Size is overrated. Yeah, it’s something that intrigues teams and creates an endless amount of buzz but it doesn’t breaks up the factor of rather or not a player can be in the NFL. The running back position is becoming an undermined spot in the NFL because of the league being a passing sport and having many teams with three-back system.
The value of a running back has been decreasing for a while so teams are looking for the most complete backs that can fit their scheme specifically. Guys that could be fitted anywhere on the field to make plays and not just the backfield.
Players that have enough speed to break out into open-field and enough power to run between the tackles. When adding all of these factors you may not find many that check the list off like Tyler Ervin from San Jose State.
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As a senior for the Spartans, Ervin was one of the most versatile play-makers in the country. Playing positions ranging from running back, slot wide out, return man, corner. and special duties, Ervin proved to collect records from each way he could. Ervin was San José State’s career record holder for all-purpose yardage (6,146) and showing great skills as a return man with 2,374 all-time return yardage. It seems like Ervin was an all-around player while in college and even collected 2,803 rushing yards in his career making him the school’s second all-time rushing leader. He is also a skilled barber if that counts for anything.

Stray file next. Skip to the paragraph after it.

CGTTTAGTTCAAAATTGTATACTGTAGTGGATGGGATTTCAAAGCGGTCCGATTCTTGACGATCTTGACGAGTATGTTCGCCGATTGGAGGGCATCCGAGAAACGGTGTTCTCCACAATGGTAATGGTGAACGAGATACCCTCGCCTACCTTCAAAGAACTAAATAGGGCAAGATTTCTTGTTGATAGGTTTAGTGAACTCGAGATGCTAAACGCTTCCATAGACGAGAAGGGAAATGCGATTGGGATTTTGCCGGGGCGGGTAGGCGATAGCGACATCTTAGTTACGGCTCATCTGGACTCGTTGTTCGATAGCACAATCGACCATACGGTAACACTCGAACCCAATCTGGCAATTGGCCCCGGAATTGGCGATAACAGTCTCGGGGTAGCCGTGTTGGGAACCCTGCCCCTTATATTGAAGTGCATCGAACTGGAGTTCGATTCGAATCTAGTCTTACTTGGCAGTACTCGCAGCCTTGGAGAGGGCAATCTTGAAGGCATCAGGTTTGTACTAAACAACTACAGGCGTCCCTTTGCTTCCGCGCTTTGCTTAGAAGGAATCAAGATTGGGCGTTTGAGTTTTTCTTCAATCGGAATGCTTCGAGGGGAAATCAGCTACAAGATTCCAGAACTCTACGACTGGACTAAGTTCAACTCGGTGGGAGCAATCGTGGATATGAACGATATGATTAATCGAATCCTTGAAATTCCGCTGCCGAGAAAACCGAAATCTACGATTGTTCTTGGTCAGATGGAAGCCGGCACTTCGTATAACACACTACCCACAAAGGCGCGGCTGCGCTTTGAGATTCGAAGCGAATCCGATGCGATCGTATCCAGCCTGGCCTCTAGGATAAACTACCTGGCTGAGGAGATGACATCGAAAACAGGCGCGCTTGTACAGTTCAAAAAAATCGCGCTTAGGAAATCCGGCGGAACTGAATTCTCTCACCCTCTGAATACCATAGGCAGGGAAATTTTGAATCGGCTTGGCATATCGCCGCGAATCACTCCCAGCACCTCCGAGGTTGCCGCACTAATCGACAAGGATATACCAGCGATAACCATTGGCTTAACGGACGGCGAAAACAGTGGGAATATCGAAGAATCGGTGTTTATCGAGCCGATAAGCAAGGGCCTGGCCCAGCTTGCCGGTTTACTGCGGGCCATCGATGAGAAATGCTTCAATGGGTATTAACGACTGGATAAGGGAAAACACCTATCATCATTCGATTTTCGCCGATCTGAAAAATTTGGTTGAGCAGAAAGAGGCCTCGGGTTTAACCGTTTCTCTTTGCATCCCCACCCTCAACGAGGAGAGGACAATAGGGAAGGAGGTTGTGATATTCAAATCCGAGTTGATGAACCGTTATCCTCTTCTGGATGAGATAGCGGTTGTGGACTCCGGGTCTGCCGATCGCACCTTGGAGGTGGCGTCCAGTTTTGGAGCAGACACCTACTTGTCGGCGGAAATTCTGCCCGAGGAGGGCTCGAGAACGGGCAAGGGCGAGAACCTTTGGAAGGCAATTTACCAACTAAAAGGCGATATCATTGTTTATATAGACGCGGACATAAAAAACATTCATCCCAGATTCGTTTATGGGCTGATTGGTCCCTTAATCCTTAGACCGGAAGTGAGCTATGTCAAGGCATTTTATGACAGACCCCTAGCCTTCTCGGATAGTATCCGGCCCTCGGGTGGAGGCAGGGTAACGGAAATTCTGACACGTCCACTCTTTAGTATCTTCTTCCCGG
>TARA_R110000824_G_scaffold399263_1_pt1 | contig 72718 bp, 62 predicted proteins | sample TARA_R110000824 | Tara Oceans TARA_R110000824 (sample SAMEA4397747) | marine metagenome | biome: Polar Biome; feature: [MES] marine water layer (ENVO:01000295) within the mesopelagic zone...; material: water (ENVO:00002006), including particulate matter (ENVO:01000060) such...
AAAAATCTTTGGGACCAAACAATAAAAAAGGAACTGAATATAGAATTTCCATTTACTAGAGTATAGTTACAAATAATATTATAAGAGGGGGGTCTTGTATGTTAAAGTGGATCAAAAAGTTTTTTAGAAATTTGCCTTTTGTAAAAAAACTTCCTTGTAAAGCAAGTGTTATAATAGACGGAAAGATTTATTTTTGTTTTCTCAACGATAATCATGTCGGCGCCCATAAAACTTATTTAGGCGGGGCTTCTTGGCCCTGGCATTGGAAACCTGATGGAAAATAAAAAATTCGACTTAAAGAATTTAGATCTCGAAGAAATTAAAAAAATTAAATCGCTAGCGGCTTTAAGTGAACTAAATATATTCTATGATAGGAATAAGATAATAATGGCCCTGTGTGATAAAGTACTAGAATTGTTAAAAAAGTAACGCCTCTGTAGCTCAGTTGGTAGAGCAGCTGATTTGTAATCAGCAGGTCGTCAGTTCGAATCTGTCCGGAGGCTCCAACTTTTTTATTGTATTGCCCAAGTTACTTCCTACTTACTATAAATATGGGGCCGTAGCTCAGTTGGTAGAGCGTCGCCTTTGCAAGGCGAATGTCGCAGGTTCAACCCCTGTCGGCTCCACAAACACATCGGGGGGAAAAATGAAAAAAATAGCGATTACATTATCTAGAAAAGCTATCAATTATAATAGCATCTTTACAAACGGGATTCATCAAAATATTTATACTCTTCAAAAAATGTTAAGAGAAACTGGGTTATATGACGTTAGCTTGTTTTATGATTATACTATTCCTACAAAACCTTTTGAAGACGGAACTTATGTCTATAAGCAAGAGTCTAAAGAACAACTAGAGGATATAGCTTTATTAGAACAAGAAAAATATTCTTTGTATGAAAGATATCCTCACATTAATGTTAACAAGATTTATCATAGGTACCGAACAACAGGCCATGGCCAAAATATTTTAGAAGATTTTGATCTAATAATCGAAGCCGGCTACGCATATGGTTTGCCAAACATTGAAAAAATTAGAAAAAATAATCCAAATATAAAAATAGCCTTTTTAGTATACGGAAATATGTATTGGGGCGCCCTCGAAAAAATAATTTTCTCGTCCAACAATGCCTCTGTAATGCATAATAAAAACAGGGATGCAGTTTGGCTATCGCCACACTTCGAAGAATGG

If you can’t perform more than one job in the NFL than you’re not going to last very long. Ervin brings a rare combination of enough athleticism to play everywhere on the offensive side of the ball. Going into the combine, he was one of the few prospects discussed to break Chris Johnson’s 40-yard dash record. He has elite breakaway speed (4.41 40-yard dash) and could be a menace in open-space when asked to match-up with slower linebackers. Unlike many other smaller back, Ervin doesn’t have an issue with running in between the tackles and proved his toughness when he was asked to gain tough yardage against Fresno State in 2015. Has a great blend of hand-eye coordination and moves his feet well when stuck in traffic. May be best fitted for a zone-blocking scheme.
Brings a lot of special team value from a returner aspect and as a gunner on punt coverage. Understands when to change gears when hitting through tight holes. Ervin’s field awareness is great especially when he is put to the task of avoiding defenders. Offensive coordinators will love his ability to win out of the slot and become a match-up nightmare when followed by bigger safeties and linebackers. Could honestly make the transition to slot receiver full-time.
At 5’10 192lbs, Ervin doesn’t have prototypical size to play running back in the league. His body type fits better for a receiver than running back. Isn’t going to be your full-time back that can pound out 100-yard games throughout the season. At best, he may be a secondary option that excels with excellent placement. Getting him into space may be the team’s best issue with Ervin. He has good vision downfield but is a little too excited when staying behind his blockers. Pushes the issue too much when he doesn’t have to. Always looking for the long yardage run when he can’t get through the first four to five yards.
Ervin’s blocking skills may be questioned a lot during his evaluation specifically after being bullied by linebackers during the senior bowl. Though he is a fierce competitor, he isn’t going to be much help in play-action due to his inability to push through defenders.
Draft Projection: 4th – mid 5th round